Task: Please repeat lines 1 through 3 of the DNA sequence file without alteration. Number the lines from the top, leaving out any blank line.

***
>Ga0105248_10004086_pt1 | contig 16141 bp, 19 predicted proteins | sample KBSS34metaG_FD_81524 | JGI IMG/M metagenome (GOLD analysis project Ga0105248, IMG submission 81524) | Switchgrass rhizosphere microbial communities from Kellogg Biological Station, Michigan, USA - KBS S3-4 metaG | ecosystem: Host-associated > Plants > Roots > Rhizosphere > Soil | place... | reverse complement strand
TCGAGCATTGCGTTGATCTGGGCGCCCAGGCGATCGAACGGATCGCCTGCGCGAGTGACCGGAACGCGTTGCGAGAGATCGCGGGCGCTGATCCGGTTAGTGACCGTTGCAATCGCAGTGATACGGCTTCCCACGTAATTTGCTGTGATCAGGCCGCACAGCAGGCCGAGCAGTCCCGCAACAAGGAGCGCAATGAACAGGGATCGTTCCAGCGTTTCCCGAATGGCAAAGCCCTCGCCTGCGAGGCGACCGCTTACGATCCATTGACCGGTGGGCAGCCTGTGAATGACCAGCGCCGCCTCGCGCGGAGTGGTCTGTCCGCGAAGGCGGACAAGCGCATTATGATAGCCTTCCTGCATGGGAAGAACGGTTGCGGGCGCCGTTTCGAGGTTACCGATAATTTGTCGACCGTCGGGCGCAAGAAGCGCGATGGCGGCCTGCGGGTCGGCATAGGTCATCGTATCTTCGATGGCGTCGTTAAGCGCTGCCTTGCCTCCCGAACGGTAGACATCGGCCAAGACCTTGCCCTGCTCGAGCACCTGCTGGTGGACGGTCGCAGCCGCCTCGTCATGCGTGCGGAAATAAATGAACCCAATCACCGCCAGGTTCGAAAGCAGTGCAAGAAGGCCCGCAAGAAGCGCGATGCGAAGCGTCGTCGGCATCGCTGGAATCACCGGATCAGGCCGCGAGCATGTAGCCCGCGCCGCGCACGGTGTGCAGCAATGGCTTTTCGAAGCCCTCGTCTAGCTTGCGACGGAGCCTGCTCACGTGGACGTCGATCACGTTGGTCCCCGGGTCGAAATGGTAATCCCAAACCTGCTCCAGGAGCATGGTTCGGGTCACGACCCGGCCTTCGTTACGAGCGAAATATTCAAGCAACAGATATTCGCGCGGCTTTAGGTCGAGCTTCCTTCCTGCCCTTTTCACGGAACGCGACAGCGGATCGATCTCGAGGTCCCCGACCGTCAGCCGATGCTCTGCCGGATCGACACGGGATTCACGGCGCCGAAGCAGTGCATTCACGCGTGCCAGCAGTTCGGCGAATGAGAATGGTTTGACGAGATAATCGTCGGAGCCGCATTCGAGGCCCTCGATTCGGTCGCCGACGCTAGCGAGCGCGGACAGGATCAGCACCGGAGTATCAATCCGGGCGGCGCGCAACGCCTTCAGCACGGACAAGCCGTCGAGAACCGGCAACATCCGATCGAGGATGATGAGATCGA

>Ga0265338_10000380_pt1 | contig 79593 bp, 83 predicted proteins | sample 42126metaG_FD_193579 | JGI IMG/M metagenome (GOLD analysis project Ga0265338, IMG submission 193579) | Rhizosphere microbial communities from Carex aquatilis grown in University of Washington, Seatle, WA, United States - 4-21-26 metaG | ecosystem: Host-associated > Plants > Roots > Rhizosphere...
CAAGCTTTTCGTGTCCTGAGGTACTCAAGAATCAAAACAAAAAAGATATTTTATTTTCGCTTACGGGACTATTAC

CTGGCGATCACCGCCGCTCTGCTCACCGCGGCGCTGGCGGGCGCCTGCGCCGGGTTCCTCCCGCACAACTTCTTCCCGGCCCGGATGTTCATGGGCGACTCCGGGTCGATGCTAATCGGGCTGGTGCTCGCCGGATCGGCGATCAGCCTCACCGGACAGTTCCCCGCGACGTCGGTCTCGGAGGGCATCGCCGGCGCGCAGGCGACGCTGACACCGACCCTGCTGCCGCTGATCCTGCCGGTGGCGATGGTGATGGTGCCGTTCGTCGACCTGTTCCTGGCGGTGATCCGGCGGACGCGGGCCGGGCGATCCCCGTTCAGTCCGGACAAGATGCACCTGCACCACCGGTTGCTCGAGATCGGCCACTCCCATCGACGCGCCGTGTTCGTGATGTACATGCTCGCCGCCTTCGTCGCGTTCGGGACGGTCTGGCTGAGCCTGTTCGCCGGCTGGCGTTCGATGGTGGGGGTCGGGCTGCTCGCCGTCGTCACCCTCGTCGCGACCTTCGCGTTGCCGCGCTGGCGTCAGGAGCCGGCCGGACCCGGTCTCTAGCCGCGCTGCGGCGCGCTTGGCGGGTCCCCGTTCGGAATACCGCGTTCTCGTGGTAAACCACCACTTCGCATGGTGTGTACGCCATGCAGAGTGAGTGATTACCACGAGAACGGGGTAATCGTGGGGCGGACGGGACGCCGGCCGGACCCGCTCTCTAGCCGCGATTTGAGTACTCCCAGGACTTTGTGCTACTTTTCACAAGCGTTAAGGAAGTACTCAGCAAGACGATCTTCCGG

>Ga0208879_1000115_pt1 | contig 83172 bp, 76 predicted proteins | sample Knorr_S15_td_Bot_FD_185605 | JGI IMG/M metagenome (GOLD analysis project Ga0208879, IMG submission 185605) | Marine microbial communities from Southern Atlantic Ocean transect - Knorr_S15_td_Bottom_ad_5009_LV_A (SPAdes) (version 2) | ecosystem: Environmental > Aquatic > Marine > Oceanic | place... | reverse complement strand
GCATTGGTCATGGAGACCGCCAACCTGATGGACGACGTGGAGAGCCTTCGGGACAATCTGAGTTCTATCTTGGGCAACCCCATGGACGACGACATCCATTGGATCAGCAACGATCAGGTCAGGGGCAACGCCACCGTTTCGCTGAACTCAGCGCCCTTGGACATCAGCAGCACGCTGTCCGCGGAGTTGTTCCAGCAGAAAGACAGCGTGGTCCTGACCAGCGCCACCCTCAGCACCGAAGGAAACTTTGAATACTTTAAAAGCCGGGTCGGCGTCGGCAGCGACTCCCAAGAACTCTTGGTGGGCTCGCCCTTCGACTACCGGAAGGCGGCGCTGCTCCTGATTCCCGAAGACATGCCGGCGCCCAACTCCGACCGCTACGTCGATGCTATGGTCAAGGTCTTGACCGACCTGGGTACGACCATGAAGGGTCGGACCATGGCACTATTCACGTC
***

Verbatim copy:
>Ga0105248_10004086_pt1 | contig 16141 bp, 19 predicted proteins | sample KBSS34metaG_FD_81524 | JGI IMG/M metagenome (GOLD analysis project Ga0105248, IMG submission 81524) | Switchgrass rhizosphere microbial communities from Kellogg Biological Station, Michigan, USA - KBS S3-4 metaG | ecosystem: Host-associated > Plants > Roots > Rhizosphere > Soil | place... | reverse complement strand
TCGAGCATTGCGTTGATCTGGGCGCCCAGGCGATCGAACGGATCGCCTGCGCGAGTGACCGGAACGCGTTGCGAGAGATCGCGGGCGCTGATCCGGTTAGTGACCGTTGCAATCGCAGTGATACGGCTTCCCACGTAATTTGCTGTGATCAGGCCGCACAGCAGGCCGAGCAGTCCCGCAACAAGGAGCGCAATGAACAGGGATCGTTCCAGCGTTTCCCGAATGGCAAAGCCCTCGCCTGCGAGGCGACCGCTTACGATCCATTGACCGGTGGGCAGCCTGTGAATGACCAGCGCCGCCTCGCGCGGAGTGGTCTGTCCGCGAAGGCGGACAAGCGCATTATGATAGCCTTCCTGCATGGGAAGAACGGTTGCGGGCGCCGTTTCGAGGTTACCGATAATTTGTCGACCGTCGGGCGCAAGAAGCGCGATGGCGGCCTGCGGGTCGGCATAGGTCATCGTATCTTCGATGGCGTCGTTAAGCGCTGCCTTGCCTCCCGAACGGTAGACATCGGCCAAGACCTTGCCCTGCTCGAGCACCTGCTGGTGGACGGTCGCAGCCGCCTCGTCATGCGTGCGGAAATAAATGAACCCAATCACCGCCAGGTTCGAAAGCAGTGCAAGAAGGCCCGCAAGAAGCGCGATGCGAAGCGTCGTCGGCATCGCTGGAATCACCGGATCAGGCCGCGAGCATGTAGCCCGCGCCGCGCACGGTGTGCAGCAATGGCTTTTCGAAGCCCTCGTCTAGCTTGCGACGGAGCCTGCTCACGTGGACGTCGATCACGTTGGTCCCCGGGTCGAAATGGTAATCCCAAACCTGCTCCAGGAGCATGGTTCGGGTCACGACCCGGCCTTCGTTACGAGCGAAATATTCAAGCAACAGATATTCGCGCGGCTTTAGGTCGAGCTTCCTTCCTGCCCTTTTCACGGAACGCGACAGCGGATCGATCTCGAGGTCCCCGACCGTCAGCCGATGCTCTGCCGGATCGACACGGGATTCACGGCGCCGAAGCAGTGCATTCACGCGTGCCAGCAGTTCGGCGAATGAGAATGGTTTGACGAGATAATCGTCGGAGCCGCATTCGAGGCCCTCGATTCGGTCGCCGACGCTAGCGAGCGCGGACAGGATCAGCACCGGAGTATCAATCCGGGCGGCGCGCAACGCCTTCAGCACGGACAAGCCGTCGAGAACCGGCAACATCCGATCGAGGATGATGAGATCGA

>Ga0265338_10000380_pt1 | contig 79593 bp, 83 predicted proteins | sample 42126metaG_FD_193579 | JGI IMG/M metagenome (GOLD analysis project Ga0265338, IMG submission 193579) | Rhizosphere microbial communities from Carex aquatilis grown in University of Washington, Seatle, WA, United States - 4-21-26 metaG | ecosystem: Host-associated > Plants > Roots > Rhizosphere...